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September 22, 2007



«They can't distinguish themselves from each other, as they used, to by representing different classes.»

«Nor can they distinguish themselves by philosophical positions, such as equality vs liberty. The political class has long lost the ability to argue for philosophical or ethical principles.»

But this just reflects the electorate: just about every voter is a middle class middle aged asset owner. 70% of voters own homes, nearly all own cars etc.; and the rich and super-rich minority get what they want other than by voting.

USA style ''triangulation'' and UK style ''new labour'' are the recognition that the electorate is much more homogeneous (and rightist) than when landlords were a tiny minority and there were sharp differences between blue collar, white collar and bosses.

Even worse, as Blair and others understood so well, the number of retired rentiers is only set to go up and up, and they form a powerful block of uniformity.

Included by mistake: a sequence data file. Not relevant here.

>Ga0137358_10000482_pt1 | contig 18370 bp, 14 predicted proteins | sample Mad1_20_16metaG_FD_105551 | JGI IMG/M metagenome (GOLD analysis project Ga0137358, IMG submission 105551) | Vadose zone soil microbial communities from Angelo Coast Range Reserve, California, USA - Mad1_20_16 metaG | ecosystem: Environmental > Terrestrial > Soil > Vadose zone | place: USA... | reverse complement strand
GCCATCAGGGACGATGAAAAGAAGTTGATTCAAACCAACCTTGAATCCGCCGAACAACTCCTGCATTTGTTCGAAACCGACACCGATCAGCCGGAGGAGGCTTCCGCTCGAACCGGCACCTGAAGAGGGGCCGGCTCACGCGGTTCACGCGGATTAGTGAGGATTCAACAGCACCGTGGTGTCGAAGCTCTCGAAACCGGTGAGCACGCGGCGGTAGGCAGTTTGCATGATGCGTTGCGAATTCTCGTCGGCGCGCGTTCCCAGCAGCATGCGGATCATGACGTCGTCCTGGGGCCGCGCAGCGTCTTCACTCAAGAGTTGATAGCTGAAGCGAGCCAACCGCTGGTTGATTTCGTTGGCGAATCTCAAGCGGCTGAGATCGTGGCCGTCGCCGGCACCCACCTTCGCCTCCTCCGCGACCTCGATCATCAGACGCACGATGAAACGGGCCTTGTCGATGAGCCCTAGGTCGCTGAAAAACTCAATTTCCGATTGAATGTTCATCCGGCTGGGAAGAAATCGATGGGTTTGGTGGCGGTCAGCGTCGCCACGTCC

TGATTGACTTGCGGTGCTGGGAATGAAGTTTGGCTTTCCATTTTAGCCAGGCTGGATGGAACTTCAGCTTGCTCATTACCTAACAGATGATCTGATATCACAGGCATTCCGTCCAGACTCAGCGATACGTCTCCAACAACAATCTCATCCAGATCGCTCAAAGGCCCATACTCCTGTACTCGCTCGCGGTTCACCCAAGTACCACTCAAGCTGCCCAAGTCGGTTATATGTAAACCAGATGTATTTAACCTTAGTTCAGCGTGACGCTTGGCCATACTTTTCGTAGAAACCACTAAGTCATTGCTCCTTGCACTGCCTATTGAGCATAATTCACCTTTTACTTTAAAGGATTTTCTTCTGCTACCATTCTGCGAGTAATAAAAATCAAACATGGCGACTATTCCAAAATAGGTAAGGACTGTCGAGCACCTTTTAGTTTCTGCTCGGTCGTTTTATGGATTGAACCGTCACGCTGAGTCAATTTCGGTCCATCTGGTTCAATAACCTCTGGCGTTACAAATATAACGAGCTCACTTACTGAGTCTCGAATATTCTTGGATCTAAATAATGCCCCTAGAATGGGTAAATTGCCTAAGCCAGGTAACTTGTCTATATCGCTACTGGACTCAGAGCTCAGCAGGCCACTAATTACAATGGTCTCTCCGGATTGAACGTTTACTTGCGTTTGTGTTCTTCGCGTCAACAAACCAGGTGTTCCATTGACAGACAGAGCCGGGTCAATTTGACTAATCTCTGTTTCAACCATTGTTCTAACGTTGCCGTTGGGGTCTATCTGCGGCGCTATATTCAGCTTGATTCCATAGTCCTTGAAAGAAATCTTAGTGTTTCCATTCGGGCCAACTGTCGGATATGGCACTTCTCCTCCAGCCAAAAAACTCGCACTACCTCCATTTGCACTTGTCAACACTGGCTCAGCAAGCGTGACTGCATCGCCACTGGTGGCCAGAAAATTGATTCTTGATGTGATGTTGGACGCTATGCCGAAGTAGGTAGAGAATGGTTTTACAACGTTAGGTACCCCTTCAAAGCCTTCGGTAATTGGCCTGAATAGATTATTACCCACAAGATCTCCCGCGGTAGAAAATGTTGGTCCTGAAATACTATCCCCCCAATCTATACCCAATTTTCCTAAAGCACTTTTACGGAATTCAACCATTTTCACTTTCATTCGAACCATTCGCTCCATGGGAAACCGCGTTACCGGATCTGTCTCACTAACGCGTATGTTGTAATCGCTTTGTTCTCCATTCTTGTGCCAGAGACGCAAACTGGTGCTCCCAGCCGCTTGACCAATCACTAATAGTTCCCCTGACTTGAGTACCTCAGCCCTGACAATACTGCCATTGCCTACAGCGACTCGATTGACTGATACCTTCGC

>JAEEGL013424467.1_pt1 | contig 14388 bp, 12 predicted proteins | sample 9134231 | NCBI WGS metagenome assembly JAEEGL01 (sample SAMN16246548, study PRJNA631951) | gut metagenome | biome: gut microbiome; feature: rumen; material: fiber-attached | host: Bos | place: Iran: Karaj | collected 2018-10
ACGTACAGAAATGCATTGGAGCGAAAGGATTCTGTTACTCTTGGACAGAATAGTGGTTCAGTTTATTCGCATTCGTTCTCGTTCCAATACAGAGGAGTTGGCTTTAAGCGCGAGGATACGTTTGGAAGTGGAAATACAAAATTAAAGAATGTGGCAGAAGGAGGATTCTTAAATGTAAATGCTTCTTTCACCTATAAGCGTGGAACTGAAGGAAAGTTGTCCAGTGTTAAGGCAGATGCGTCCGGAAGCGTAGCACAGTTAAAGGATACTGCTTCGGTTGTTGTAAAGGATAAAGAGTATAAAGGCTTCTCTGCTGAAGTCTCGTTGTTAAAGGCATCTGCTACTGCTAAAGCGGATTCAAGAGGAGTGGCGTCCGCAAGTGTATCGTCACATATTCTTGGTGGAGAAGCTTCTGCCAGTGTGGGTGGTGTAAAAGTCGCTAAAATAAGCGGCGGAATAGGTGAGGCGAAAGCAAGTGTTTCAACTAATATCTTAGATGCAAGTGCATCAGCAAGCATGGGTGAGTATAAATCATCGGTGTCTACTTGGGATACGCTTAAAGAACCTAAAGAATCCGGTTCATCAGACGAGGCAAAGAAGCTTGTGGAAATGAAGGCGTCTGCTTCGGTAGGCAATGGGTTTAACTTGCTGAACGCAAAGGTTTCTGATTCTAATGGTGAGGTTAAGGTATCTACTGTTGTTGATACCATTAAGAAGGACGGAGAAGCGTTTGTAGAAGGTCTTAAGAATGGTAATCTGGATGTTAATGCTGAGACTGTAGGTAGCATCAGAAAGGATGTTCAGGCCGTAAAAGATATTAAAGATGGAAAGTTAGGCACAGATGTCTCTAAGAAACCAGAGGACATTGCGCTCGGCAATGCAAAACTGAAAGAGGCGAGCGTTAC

All these fully vested voters want is the same things, secure neighbourhood, safe savings, ever rising asset prices, and low wages.


And some toothpaste has at least the appearance of a backbone.


...What he doesn't say, though, is that striking the poses advised by marketing men is pretty much the only strategy the main parties have left...

This is brilliant, Chris, apart from the little managerialist dig you had to get in.


The watch was entirely hard, his latino brown distraction fulfilling for some attention. First scene: bollywood sex videos and Max invigorate in a car.

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